A new seasonal forecast for the drought-stricken Horn of Africa shows that many parts of the region can expect a good rainy season.
The forecast from the World Meteorological Organization is good news for millions of people suffering from acute hunger due to crop failures caused by several years of drought.
However, WMO spokeswoman Clare Nullis said the good news comes with warnings that people should always prepare for what she called the worst-case scenario.
“The rainy season from March to May is really, really important for many countries in the region,” she said. “In the region, it represents about 70% of the total annual precipitation. So obviously if there were to be another failure of the rains, there would be massive socio-economic consequences.
The World Food Program says 12 to 14 million people in three of the worst affected countries – Somalia, Kenya and Ethiopia – are facing severe starvation due to devastating drought in the Horn of Africa.
The WMO says the southern to central parts of the region have the greatest chance of receiving more rain than normal at this time of year. The countries include Tanzania, eastern Uganda, northern Burundi and eastern Rwanda.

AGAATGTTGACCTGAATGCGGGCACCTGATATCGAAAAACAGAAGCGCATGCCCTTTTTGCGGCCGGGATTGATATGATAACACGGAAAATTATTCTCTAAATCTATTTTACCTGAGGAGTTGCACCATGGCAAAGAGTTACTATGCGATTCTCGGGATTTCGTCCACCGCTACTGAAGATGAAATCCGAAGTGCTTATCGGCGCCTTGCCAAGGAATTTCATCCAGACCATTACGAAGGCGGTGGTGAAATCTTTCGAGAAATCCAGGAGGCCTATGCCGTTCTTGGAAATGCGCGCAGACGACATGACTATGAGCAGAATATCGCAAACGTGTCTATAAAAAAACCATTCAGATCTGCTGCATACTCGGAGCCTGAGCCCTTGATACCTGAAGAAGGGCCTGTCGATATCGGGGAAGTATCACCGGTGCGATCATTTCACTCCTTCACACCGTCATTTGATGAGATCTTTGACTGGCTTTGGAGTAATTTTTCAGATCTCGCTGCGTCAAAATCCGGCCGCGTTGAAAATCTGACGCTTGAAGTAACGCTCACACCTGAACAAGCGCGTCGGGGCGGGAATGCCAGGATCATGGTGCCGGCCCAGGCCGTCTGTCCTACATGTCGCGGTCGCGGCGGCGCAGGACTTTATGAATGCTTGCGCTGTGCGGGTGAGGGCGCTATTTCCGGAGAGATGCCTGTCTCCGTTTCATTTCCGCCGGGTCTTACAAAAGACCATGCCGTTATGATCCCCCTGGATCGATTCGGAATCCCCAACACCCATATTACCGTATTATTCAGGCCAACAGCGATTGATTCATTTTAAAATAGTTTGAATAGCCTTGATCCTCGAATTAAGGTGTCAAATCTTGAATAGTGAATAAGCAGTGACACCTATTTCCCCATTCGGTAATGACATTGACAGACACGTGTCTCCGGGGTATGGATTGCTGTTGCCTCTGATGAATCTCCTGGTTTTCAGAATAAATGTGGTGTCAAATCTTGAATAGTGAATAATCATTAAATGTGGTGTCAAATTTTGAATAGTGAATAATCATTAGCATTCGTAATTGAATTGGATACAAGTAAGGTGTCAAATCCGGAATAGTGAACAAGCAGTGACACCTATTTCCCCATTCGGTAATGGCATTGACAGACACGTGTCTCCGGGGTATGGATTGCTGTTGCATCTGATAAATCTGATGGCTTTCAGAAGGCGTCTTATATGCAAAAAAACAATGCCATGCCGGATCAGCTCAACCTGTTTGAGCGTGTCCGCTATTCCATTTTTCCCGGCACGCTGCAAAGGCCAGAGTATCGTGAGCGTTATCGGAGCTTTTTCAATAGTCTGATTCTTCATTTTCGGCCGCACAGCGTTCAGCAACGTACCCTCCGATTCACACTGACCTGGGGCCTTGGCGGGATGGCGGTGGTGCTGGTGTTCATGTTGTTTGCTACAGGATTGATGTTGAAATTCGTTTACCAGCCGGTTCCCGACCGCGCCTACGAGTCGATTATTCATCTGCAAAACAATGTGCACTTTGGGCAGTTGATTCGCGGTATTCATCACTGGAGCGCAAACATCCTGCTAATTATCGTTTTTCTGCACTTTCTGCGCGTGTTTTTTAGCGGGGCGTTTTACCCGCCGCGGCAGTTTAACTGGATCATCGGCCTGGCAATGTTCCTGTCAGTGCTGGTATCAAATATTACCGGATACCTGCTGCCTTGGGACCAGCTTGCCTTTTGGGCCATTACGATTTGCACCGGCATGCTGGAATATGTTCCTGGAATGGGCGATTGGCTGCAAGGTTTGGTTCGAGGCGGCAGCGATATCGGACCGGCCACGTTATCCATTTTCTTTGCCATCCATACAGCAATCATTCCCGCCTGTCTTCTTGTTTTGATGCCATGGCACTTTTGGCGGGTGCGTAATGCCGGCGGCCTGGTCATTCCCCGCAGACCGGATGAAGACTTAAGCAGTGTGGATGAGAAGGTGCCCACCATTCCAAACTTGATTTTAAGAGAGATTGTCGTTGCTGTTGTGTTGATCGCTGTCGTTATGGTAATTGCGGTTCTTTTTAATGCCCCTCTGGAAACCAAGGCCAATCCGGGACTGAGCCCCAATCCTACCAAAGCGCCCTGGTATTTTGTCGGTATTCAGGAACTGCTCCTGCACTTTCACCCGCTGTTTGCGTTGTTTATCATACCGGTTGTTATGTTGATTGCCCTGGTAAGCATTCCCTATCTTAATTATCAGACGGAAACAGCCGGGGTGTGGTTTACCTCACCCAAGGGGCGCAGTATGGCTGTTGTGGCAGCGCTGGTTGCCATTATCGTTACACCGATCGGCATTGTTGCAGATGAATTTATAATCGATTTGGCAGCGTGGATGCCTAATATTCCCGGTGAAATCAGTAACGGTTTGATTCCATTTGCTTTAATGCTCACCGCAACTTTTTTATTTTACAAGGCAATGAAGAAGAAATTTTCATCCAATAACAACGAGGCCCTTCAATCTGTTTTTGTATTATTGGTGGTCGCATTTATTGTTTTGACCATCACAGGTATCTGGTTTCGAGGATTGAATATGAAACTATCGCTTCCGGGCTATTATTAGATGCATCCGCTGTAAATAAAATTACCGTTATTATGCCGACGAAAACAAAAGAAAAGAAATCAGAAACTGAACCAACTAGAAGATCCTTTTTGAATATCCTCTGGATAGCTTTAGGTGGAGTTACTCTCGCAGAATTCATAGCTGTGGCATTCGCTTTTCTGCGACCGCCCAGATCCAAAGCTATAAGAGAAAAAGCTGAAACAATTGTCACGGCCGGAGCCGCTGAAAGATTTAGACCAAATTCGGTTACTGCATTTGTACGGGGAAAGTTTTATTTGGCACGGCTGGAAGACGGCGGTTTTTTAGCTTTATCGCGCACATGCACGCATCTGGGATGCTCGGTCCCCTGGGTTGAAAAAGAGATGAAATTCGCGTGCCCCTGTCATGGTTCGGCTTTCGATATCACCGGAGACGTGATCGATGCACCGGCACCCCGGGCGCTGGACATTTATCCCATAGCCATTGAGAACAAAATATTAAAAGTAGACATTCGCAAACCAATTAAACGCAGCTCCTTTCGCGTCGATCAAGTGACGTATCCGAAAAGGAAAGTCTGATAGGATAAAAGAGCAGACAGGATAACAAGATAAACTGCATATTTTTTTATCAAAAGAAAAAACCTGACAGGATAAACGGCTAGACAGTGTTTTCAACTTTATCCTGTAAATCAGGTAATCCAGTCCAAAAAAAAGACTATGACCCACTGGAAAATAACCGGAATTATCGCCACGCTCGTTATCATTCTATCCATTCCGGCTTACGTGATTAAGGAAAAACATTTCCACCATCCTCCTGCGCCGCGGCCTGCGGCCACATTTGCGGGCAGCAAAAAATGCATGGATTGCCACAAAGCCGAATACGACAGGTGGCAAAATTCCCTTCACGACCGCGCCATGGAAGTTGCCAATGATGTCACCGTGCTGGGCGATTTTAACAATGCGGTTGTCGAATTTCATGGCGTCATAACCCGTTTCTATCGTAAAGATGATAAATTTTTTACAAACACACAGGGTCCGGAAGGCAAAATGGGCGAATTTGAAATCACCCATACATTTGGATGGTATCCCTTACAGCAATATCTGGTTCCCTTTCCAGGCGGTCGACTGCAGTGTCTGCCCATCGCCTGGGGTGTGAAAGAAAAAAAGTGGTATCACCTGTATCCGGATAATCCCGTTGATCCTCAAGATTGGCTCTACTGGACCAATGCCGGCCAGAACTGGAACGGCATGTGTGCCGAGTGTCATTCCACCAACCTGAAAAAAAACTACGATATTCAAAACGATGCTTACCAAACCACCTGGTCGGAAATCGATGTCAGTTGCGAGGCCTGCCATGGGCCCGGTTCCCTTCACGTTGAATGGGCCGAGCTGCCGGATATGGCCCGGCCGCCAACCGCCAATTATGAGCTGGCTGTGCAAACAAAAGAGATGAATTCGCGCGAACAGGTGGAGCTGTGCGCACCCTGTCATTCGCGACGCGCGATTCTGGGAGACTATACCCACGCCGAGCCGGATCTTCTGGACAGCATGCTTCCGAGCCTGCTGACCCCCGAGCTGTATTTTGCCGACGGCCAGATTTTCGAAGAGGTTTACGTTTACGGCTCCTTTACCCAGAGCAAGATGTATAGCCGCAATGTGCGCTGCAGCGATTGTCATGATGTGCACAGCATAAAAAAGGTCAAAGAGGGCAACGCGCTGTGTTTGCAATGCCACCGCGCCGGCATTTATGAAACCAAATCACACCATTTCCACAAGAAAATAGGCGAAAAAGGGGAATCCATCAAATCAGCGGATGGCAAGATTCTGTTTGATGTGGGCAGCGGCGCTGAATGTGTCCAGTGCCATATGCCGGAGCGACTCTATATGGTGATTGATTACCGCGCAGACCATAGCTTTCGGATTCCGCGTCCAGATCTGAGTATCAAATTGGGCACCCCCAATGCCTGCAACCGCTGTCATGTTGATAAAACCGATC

However, it says western South Sudan and central and northeastern Ethiopia are expected to receive less rain than usual.
Given the below-average rainfall for the past three seasons, meteorologists say a wetter-than-normal season does not mean the region will recover immediately from the drought.
Nullis said countries in the eastern part of the Horn should prepare for the worst.
“In the most drought-affected regions, current trends are comparable to those seen during the 2010-2011 famine and the 2016-2017 drought emergency,” she said. “There is obviously a delay between planting and harvesting. The next harvest won’t start until around August, so we’re not going to see any immediate positive impacts. »
More than a quarter of a million people died in the Somali famine between 2010 and 2012, more than half of them children. More than 6 million people, half of Somalia’s population, were devastated by the severe drought of 2017. However, few people died as the international community responded quickly to the acute food emergency.